So, what’s up with all that? Oh, and like George Springer, D.J. LeMahieu, J.T. Realmuto, Michael Brantley, Francisco Lindor and all that fun stuff? Good time for a wide-ranging Blue Jays FAQ:

So, the Blue Jays are getting a new stadium then?

Definitely Maybe is the name of an old Oasis album and also an apt description of the situation.

Two of the people I spoke with today insisted that there was nothing new here, that this file has been largely dormant since last fall. A check of the City of Toronto’s lobbyist registry supports that, as there’s been no documented meeting since Oct. 17, 2019 when a staff member for Councillor Joe Cressy, whose ward includes the dome site, spoke with Jodi Parps, Rogers’ manager of government relations, provincial and municipal. That followed a bigger meeting July 10, 2019 that included Cressy, two staff members, Edward Rogers, the RCI chairman, Tony Staffieri, RCI’s chief financial officer, Parps, Blue Jays president and CEO Mark Shapiro and Ben Colabrese, the club’s executive vice-president, finance.

The discussions centred around the dome’s future, the surrounding area and the city’s relevant leaseholds. COVID-19 arrested the progress, but that doesn’t mean the entire project stopped. Modelling for the project likely continued between Rogers and Brookfield during that time, and they likely settled on a vision for the site, floated in broad strokes in the piece by the well-connected Willis.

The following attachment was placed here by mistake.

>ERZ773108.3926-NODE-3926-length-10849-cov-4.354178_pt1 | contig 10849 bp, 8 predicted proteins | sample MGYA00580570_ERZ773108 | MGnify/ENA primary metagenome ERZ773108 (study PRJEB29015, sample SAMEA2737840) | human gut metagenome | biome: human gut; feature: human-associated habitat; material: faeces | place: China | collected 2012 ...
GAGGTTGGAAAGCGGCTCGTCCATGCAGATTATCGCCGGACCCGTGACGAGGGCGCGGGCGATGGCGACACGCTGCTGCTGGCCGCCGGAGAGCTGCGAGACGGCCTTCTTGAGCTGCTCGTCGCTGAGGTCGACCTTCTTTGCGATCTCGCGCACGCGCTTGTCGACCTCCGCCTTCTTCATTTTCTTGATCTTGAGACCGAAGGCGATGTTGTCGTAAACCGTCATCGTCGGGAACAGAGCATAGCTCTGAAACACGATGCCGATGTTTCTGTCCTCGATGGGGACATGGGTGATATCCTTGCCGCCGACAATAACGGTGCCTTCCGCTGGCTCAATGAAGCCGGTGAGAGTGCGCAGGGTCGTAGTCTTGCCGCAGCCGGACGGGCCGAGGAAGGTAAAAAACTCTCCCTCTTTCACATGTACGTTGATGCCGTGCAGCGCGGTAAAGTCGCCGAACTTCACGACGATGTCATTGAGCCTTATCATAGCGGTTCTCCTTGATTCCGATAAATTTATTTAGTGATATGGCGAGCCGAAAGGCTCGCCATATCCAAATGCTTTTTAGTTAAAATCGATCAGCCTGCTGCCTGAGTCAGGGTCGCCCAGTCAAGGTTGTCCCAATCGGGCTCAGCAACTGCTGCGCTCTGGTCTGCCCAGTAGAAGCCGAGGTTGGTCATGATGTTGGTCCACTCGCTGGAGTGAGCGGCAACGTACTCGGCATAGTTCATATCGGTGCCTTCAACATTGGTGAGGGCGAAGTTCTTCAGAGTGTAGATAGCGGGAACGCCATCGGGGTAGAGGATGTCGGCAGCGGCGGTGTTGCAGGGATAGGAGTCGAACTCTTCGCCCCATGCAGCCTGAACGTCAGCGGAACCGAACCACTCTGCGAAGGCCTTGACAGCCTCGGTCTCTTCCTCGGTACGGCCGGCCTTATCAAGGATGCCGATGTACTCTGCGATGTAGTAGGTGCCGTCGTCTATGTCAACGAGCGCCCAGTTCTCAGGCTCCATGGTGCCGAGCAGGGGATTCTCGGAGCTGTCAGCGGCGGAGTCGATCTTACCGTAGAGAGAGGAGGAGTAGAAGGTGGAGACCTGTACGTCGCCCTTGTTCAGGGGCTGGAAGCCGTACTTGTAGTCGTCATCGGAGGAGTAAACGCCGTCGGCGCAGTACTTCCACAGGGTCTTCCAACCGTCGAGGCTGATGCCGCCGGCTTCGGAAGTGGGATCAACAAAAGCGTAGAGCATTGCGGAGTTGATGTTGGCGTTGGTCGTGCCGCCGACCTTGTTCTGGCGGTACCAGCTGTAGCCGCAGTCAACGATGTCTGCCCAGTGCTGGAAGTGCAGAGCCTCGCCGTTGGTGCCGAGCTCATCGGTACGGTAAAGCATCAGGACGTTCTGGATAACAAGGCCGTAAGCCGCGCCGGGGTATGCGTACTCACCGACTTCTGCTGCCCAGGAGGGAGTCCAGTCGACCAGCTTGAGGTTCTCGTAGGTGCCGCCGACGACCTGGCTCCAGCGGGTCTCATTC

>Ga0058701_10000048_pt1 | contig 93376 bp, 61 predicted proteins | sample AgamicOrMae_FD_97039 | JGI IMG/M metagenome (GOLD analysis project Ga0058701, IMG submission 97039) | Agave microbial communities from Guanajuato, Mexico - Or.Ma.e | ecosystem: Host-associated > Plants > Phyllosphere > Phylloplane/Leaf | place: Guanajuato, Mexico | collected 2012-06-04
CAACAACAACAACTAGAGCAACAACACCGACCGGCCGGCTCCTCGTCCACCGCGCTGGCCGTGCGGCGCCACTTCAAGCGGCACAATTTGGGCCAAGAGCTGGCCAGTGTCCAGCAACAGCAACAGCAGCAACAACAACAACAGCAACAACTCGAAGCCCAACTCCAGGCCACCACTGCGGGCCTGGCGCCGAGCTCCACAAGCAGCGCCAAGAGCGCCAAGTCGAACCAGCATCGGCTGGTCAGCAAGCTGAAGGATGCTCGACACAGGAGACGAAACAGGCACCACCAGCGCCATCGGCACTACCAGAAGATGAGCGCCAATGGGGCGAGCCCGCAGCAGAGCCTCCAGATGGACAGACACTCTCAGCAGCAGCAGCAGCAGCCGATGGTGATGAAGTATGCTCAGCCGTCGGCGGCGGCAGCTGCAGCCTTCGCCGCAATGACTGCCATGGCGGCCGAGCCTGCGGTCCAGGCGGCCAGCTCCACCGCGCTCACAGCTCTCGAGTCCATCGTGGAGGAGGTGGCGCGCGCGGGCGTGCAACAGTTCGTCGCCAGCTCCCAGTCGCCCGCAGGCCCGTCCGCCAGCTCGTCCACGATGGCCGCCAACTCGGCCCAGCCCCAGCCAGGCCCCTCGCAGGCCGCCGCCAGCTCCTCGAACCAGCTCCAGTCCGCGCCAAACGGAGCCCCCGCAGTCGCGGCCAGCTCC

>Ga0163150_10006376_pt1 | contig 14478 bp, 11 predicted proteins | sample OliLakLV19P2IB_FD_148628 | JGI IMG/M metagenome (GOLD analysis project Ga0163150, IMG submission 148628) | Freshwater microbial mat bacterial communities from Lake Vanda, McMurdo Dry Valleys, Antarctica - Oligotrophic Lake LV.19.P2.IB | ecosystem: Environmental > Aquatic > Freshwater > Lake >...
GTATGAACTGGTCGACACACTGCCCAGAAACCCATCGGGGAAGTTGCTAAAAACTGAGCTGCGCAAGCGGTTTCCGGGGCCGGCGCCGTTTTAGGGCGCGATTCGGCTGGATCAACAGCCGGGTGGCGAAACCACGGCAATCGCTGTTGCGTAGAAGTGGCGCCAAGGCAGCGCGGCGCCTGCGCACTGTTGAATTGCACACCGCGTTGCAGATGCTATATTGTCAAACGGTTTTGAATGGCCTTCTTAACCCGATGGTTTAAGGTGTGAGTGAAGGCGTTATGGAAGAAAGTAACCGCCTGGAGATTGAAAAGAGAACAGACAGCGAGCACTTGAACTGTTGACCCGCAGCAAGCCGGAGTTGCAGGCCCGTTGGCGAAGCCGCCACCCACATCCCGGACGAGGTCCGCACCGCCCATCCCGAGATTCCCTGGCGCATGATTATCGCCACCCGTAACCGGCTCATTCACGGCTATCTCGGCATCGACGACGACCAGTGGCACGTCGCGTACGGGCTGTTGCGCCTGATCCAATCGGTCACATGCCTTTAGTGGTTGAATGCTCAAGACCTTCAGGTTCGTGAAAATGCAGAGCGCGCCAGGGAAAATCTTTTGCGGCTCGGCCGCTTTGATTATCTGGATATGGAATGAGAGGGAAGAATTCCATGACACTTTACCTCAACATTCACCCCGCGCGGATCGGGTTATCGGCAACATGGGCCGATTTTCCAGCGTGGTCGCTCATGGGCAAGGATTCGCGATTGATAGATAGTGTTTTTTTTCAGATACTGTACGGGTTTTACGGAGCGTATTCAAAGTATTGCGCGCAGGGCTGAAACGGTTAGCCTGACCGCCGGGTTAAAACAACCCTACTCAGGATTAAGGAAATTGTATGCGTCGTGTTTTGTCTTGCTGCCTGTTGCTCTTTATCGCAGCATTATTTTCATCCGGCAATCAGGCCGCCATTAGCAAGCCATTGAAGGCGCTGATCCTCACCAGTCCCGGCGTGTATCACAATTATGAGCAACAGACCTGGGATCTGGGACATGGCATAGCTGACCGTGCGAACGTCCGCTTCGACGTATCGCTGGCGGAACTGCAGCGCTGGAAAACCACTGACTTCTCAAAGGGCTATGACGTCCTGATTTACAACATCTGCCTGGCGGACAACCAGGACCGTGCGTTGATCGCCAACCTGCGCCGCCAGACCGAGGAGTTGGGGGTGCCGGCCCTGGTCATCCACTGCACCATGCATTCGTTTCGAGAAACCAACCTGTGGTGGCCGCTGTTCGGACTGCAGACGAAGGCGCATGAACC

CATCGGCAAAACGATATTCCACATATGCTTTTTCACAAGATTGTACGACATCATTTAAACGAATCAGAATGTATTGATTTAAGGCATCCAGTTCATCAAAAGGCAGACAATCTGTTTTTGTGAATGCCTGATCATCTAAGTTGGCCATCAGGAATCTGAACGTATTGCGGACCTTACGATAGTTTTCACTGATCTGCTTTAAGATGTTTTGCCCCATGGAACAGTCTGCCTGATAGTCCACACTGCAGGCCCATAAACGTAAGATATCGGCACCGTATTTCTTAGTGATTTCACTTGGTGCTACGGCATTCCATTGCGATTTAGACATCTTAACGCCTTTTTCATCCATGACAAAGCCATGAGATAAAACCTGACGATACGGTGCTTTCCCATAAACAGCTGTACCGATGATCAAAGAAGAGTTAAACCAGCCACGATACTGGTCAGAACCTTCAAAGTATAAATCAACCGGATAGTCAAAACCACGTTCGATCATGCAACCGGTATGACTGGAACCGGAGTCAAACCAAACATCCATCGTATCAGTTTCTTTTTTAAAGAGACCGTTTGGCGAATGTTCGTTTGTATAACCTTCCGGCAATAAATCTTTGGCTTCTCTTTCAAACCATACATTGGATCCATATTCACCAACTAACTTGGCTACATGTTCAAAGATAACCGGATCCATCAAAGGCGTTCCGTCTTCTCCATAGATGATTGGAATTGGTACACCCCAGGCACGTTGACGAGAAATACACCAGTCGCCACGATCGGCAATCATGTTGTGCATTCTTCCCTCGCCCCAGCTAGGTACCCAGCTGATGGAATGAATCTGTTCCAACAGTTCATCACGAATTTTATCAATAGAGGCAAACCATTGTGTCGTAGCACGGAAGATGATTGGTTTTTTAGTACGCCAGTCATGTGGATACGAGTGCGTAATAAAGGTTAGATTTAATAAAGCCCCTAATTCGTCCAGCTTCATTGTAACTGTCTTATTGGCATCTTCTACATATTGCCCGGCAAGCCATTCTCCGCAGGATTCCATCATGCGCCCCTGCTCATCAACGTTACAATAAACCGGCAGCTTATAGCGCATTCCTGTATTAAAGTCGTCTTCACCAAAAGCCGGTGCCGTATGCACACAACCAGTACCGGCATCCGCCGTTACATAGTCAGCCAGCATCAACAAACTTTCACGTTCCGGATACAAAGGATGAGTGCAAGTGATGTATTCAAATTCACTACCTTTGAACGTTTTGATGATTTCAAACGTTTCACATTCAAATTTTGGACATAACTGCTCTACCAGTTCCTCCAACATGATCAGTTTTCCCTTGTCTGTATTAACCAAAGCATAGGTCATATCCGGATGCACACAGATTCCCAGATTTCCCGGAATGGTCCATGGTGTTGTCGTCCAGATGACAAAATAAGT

Beyond what he outlined, the project is expected to entail some building out of the Rail Deck Park idea that’s circulated for years. That would create more greenspace that can be used year-round and will be an important piece of the entire plan.

Makes sense. It’s done then?

Far from. All three levels of government have a piece of this, each will need to be satisfied, and it’s complicated.

While Rogers owns the stadium, the land beneath it belongs to Canada Lands Company, a crown corporation which issued a 99-year lease that runs through 2088 and is zoned for stadium usage only. That’s a primary reason why the building sold for only $25 million in 2004 – how many companies in the city need a domed stadium? Right, one.